3. “Being incarcerated or detained should not be synonymous with being left totally vulnerable to COVID-19. These steps are vital to protect people and stop the spread of the virus,” Dr. Levin said.
  5. Workplace bullying must have absolutely no place in medicine

    1. Data suggests that bullying among physicians is prevalent throughout the continuum of training and into practice, says an AMA Board of Trustees Report the HOD adopted.
    2. “Bullying in the workplace is a complex type of unprofessional conduct. Bullying in medicine happens as a result of a combination of individual, organizational and systemic issues,” the report says. “The first line of defense against this destructive behavior are physicians, residents and medical students. There is no justification for bullying, disrespect, harassment, intimidation, threats or violence of any kind to occur among professionals whose primary purpose is to heal. Physicians choose medicine as their life’s work for many reasons, one of the most important being their desire to help and care for people.”
  6. After Hahnemann, AMA steps up efforts to protect residents

    1. The 2019 closure of Hahnemann University Hospital in Philadelphia left more than 550 residents and fellows without a program accredited by the Accreditation Council for Graduate Medical Education (ACGME) in which they could continue their graduate medical education. An AMA Council on Medical Education report that “the closure of a large, long-standing teaching institution due to the financial decisions of its for-profit owner may have been sudden, and certainly historic, but such closures may become more frequent given the current health care financial environment.”
    2. “By creating a policy playbook to plan ahead and prepare for potential shutdown circumstances, we can better assist these physicians-in-training in moving forward as seamlessly as possible, allowing them to focus on completing their training and caring for patients,” AMA Trustee Grayson Armstrong, MD, MPH, said of the actions taken at the Special Meeting.
  7. Law enforcement’s excessive use of force is a public health issue

    1. Amid the nation’s racial reckoning in the wake of the deaths of George Floyd and others, the AMA advocated for an end to police brutality. With passionate testimony on the topic at the Special Meeting, the AMA reinforced its commitment to changing the way the public is policed.
    2. “The data make clear that police brutality—one manifestation of systemic racism—has significant public health consequences for impacted communities, particularly among the Black community,” AMA Trustee Willie Underwood III, MD, MSc, MPH, said in a statement.
    3. “The AMA is dedicated to actively working on dismantling racist policies and practices across all of health care, and we call on stakeholders to make systemic changes to protect public health and combat the detrimental effects that racism and communal violence have on the health of the nation,” Dr. Underwood said.
  8. As challenges mount, AMA forms section for private practice doctors

    1. At a time when physicians of all stripes face unprecedented financial strains due to the COVID-19 pandemic, those working in private practice are facing additional challenges. A new AMA survey found physicians averaged a 32% drop in revenue since February, and those such as Milwaukee family doctor Barbara Hummel, MD, have taken an even bigger hit.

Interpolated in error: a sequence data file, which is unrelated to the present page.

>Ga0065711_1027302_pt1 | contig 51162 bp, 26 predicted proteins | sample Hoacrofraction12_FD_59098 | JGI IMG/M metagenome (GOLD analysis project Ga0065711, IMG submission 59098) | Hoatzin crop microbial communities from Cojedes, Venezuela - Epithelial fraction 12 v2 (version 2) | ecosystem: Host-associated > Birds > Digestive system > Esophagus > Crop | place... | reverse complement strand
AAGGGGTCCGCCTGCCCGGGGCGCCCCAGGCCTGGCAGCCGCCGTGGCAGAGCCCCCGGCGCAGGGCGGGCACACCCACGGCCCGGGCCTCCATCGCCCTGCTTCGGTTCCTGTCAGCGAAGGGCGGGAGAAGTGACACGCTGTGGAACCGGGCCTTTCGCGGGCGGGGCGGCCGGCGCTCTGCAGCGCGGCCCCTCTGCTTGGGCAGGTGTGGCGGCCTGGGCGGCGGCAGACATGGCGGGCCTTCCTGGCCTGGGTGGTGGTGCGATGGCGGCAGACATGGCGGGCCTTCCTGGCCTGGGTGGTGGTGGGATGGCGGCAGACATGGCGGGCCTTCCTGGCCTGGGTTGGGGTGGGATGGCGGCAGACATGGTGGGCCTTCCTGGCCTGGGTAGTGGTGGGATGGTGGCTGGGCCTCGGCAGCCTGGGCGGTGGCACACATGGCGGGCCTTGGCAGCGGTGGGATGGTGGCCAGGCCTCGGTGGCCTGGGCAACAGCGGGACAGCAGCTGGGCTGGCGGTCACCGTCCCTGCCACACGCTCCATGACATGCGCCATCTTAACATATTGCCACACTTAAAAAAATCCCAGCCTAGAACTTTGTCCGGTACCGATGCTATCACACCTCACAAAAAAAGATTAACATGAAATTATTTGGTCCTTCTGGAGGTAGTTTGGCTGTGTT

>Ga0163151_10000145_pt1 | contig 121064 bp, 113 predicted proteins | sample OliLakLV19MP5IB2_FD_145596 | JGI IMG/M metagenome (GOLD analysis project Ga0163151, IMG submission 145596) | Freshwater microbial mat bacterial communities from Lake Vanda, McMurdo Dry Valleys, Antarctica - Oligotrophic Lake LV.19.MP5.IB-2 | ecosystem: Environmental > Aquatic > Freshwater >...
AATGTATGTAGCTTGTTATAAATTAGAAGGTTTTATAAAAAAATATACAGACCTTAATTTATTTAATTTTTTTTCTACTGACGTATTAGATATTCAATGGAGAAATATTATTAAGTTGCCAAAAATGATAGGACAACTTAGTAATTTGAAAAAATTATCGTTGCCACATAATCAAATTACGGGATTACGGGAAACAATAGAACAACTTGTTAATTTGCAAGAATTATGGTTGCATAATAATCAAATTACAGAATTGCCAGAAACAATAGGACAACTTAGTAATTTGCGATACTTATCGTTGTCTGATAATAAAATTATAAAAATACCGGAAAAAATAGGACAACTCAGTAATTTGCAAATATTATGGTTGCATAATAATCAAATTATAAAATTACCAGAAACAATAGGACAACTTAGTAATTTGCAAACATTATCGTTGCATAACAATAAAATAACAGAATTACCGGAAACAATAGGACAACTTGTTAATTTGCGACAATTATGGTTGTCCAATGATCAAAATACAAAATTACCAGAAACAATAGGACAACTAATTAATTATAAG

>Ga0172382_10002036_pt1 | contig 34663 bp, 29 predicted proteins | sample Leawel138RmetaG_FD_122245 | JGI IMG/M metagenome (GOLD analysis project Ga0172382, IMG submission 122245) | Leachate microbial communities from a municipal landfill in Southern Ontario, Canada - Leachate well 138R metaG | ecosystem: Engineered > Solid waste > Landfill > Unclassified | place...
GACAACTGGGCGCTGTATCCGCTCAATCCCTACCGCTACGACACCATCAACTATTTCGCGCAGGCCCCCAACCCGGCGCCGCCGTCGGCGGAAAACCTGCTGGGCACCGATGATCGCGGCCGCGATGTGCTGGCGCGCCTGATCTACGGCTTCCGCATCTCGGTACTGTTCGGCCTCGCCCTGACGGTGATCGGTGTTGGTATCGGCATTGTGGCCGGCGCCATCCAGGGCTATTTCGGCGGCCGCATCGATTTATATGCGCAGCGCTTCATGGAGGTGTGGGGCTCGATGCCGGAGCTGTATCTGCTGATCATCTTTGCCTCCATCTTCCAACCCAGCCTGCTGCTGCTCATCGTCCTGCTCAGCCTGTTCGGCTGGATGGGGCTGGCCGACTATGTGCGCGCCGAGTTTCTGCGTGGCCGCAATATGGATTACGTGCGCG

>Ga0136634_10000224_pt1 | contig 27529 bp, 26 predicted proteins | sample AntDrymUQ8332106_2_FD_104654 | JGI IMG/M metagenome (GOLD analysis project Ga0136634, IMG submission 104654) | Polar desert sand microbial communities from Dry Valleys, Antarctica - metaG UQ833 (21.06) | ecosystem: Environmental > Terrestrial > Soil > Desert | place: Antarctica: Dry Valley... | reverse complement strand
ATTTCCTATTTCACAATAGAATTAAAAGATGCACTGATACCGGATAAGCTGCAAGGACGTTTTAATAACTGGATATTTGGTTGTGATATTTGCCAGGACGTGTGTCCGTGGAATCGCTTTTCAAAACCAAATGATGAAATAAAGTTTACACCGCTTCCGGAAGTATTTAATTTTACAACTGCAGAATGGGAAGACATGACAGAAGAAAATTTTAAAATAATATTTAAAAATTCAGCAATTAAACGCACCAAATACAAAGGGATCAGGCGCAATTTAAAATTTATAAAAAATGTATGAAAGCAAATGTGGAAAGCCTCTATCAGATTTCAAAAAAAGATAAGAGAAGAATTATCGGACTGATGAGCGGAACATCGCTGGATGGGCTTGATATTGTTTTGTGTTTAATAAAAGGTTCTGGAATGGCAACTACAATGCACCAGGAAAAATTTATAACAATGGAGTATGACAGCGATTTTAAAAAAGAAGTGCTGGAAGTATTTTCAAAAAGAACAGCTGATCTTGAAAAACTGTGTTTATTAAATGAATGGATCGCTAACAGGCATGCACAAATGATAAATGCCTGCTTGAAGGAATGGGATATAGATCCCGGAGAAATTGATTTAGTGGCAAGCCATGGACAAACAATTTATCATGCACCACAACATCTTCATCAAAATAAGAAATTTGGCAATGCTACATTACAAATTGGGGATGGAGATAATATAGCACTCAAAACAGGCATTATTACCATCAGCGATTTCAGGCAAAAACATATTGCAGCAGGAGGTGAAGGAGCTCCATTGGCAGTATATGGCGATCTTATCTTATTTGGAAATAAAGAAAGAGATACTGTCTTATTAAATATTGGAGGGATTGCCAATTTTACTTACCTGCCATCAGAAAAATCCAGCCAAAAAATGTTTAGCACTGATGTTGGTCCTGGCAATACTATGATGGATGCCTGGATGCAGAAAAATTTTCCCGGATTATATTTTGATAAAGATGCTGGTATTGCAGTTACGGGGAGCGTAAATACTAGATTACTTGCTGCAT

2. Dr. Hummel, an AMA delegate for the Wisconsin Medical Society, recently told USA Today that her patient volume has fallen about 50%. “My practice is technically bankrupt, so I’m paying all my expenses out of my personal funds … using retirement savings,” said Dr. Hummel, also secretary of the AMA Private Practice Physicians Congress.
    3. The HOD voted to make the group a formal section—the AMA Private Practice Physicians Section. AMA sections “allow a voice in the house of medicine for large groups of physicians who are connected through a unique perspective, but may be underrepresented,” says AMA policy on member component groups.
  9. When patients are prejudiced, here’s what physicians should do

    1. About 70% of Black physicians have reported hearing offensive comments based on their personal characteristics, says survey research cited in an AMA Council on Ethical and Judicial Affairs report adopted at the Special Meeting. The council’s report details the problem and offers ethics guidance for physicians.
    2. “Disrespectful, derogatory, or prejudiced, language or conduct or prejudiced requests for accommodation of personal preferences on the part of either patients or physicians can undermine trust and compromise the integrity of the patient-physician relationship,” the council’s report says. “It can make individuals who themselves experience (or are members of populations that have experienced) prejudice reluctant to seek care as patients or to provide care as health care professionals, and create an environment that strains relationships among patients, physicians, and the health care team.”
  10. Dietary supplements: Tighter rules, better counseling a must

    1. While millions of patients use dietary supplements, the current regulatory structure does not properly protect the public. Since the Dietary Supplement Health and Education Act was passed 26 years ago, the dietary supplement industry has been reshaped by a complex global supply chain, the internet and newly discovered ingredients with unknown safety, says an AMA Council on Science and Public Health report adopted at the Special Meeting.
    2. “Patients and physicians expect the dietary supplements they purchase and recommend to be safe, quality products that are accurately labeled with their contents. As the dietary supplement industry continues to grow with little oversight, many more people will use supplements without having a clear understanding of what’s contained in these products—potentially putting their health at risk,” said AMA Immediate-past Board Chair Jesse M. Ehrenfeld, MD, MPH.
    3. “We need the federal government to step up its regulation and enforcement of the dietary supplement industry to remove unsafe products from the market and protect public health,” Dr. Ehrenfeld said.

To catch up with the rest of the news and key moments from the House of Delegates gathering, read our complete highlights from the November 2020 AMA Special Meeting.